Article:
November's column in Farm Week newspaper focused on our tips on feeding broodmares in late pregnancy. If you missed the column in Farm Week, here it is again.
After seven months of gestation, the equine feotus begins to develop rapidly and the mare's nutrient requirements becomes significantly greater than early-pregnancy needs.
Energy requirements only increase by approximately 15 per cent during late pregnancy, but protein and mineral requirements increase to a greater extent because the feotal tissues being formed during this time, namely muscles and bones, are high in protein, calcium and phosphorus.
Trace mineral requirements are crucial during the later stages of pregnancy as the mare’s milk is quite low in iron, zinc, copper, and manganese, the feotus stores these elements in its liver for use during the first few months of its life.
These minerals are all provided in their correct quantities and ratios in Stamm 30, Bluegrass Stud Mix is fortified with Stamm 30. Vitamin A is critically important for the late pregnant mare, especially if the mare is maintained on hay alone without access to green pasture. The growth rate of the foals will be reduced significantly because the vitamin A content of hay that has been stored for weeks or months is reduced, again Stamm 30 is an excellent source of Vitamin A, as well as other key vitamins.
Selenium and vitamin E supplementation in late pregnancy will enhance immunity in both the mare and foal. Antibody levels are higher in the foals of mares receiving 3 mg of selenium and 1,600 IU of vitamin E each day compared with those receiving 1 mg/day of selenium and 800 IU of vitamin E/day. Selenium may also reduce the risk of retained afterbirth.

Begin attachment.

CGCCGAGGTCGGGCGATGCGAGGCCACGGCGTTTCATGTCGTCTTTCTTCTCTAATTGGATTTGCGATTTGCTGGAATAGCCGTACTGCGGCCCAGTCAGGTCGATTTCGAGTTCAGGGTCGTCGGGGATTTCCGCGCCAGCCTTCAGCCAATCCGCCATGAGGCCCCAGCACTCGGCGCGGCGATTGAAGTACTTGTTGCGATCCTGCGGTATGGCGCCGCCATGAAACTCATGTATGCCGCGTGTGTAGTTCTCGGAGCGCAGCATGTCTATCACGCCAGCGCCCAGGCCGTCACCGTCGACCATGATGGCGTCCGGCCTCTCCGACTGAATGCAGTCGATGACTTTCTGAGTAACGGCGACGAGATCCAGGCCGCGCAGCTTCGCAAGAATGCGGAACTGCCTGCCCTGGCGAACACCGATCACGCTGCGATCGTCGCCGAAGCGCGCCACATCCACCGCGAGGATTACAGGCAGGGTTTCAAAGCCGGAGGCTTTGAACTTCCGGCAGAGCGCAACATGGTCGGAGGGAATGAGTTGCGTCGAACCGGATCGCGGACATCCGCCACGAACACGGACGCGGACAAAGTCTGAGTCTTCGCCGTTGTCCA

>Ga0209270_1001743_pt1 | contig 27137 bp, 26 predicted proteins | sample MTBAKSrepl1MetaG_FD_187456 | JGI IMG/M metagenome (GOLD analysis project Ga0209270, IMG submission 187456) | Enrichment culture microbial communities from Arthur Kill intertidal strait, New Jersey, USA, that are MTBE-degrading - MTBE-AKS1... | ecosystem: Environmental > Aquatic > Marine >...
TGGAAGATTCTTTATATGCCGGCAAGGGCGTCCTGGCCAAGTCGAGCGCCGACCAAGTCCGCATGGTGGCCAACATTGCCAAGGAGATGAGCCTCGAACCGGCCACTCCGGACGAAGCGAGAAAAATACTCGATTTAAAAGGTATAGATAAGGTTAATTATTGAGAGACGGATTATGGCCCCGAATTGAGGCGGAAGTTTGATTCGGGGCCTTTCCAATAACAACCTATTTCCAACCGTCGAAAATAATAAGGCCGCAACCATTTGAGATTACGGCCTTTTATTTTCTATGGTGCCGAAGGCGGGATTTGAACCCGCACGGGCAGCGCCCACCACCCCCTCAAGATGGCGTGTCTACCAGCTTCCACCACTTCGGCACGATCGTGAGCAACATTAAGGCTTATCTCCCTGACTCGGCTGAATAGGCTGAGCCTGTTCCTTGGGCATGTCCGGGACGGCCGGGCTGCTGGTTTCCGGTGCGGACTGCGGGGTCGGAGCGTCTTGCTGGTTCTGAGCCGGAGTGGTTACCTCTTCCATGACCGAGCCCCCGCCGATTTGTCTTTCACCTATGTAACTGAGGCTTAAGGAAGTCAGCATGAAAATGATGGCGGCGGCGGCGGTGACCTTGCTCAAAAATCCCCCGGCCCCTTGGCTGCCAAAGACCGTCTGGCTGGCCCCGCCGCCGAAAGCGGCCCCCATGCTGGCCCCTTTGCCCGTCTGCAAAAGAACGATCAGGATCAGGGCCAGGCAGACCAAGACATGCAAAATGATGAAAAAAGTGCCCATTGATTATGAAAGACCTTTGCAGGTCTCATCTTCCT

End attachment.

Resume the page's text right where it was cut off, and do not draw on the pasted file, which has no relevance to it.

If you prefer to feed straight grains, oats are always the first choice for energy, together with adequate vitamin and mineral intake. Preferably, use a complete premixed feed, such as Bluegrass Stud mix or cubes or alternatively the feed balancer, Stamm 30, which contains appropriate levels of the Broodmares vitamin and mineral requirements.
Rates of feeding depend on the size and age of the mare. Warmblood and draught-breed mares in late pregnancy, particularly, often receive excess energy when they are fed a diet formulated to supply adequate protein and minerals to the developing foal. If the pregnant mare becomes fat during late pregnancy, the feed should be gradually changed to Stamm 30 which concentrates protein and minerals so that less can be fed each day.
Some mares may be able to continue on pasture alone with Stamm 30 being fed even in late pregnancy and not lose condition. Knowledge of the individual horse and her body condition are the guide to designing the feeding program.
The equine nutrition professionals at Kentucky Equine Research can help ensure the horse’s diet stays balanced, preventing problems such as weight loss and nutritional deficiencies.
- Our team are here to help you with further information or personalized diet plans. Please contact Bluegrass Horse Feeds on Tel: +44 (0) 28 3754 8276 or email email@example.com